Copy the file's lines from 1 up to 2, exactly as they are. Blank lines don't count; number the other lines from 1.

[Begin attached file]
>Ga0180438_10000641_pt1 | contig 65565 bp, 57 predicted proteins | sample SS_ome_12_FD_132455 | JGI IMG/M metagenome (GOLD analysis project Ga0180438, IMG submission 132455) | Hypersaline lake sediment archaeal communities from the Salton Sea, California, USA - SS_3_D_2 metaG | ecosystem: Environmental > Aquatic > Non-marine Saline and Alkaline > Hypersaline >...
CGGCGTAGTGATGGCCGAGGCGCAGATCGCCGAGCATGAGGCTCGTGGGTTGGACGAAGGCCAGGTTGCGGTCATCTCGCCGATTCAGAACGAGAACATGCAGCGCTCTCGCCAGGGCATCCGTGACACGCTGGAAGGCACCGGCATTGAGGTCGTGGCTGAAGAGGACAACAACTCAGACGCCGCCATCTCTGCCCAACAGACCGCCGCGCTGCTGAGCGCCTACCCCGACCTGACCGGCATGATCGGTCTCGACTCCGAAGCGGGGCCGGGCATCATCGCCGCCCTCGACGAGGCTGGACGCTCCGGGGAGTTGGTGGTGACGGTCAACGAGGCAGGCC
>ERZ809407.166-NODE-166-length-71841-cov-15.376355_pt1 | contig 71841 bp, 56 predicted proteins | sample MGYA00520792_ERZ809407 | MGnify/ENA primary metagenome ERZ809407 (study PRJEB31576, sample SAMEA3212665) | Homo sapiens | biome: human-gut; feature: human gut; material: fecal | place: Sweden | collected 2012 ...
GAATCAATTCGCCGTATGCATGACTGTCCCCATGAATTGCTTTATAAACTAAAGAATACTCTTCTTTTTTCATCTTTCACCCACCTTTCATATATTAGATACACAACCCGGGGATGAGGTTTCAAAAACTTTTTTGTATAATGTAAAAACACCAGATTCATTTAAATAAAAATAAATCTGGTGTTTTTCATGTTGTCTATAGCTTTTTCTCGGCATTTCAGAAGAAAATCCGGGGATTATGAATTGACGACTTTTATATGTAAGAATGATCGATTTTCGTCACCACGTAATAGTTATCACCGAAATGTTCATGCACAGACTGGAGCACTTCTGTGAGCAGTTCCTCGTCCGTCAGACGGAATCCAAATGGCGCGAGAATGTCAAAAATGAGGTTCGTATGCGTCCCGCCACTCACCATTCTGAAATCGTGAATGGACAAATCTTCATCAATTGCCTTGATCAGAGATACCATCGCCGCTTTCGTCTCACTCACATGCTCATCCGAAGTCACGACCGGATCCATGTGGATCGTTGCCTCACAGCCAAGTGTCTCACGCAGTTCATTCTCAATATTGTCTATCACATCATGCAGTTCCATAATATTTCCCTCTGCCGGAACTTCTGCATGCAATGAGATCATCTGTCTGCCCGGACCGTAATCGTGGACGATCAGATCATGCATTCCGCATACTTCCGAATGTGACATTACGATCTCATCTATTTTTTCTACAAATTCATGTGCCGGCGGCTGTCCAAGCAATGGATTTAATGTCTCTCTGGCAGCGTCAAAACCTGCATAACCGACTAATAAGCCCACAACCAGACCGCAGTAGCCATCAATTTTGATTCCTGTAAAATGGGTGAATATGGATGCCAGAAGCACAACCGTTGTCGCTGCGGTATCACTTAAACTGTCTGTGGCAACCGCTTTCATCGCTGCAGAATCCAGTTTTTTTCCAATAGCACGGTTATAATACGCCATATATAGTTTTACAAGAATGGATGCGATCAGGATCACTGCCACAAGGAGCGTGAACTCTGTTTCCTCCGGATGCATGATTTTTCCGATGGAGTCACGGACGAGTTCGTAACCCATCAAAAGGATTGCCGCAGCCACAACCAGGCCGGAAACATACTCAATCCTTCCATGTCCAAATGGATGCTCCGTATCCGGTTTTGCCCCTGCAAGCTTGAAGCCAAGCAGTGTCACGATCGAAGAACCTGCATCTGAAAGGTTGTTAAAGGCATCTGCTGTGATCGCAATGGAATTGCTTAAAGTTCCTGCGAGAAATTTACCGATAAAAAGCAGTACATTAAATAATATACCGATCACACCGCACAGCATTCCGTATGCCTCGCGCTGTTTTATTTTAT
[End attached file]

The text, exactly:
>Ga0180438_10000641_pt1 | contig 65565 bp, 57 predicted proteins | sample SS_ome_12_FD_132455 | JGI IMG/M metagenome (GOLD analysis project Ga0180438, IMG submission 132455) | Hypersaline lake sediment archaeal communities from the Salton Sea, California, USA - SS_3_D_2 metaG | ecosystem: Environmental > Aquatic > Non-marine Saline and Alkaline > Hypersaline >...
CGGCGTAGTGATGGCCGAGGCGCAGATCGCCGAGCATGAGGCTCGTGGGTTGGACGAAGGCCAGGTTGCGGTCATCTCGCCGATTCAGAACGAGAACATGCAGCGCTCTCGCCAGGGCATCCGTGACACGCTGGAAGGCACCGGCATTGAGGTCGTGGCTGAAGAGGACAACAACTCAGACGCCGCCATCTCTGCCCAACAGACCGCCGCGCTGCTGAGCGCCTACCCCGACCTGACCGGCATGATCGGTCTCGACTCCGAAGCGGGGCCGGGCATCATCGCCGCCCTCGACGAGGCTGGACGCTCCGGGGAGTTGGTGGTGACGGTCAACGAGGCAGGCC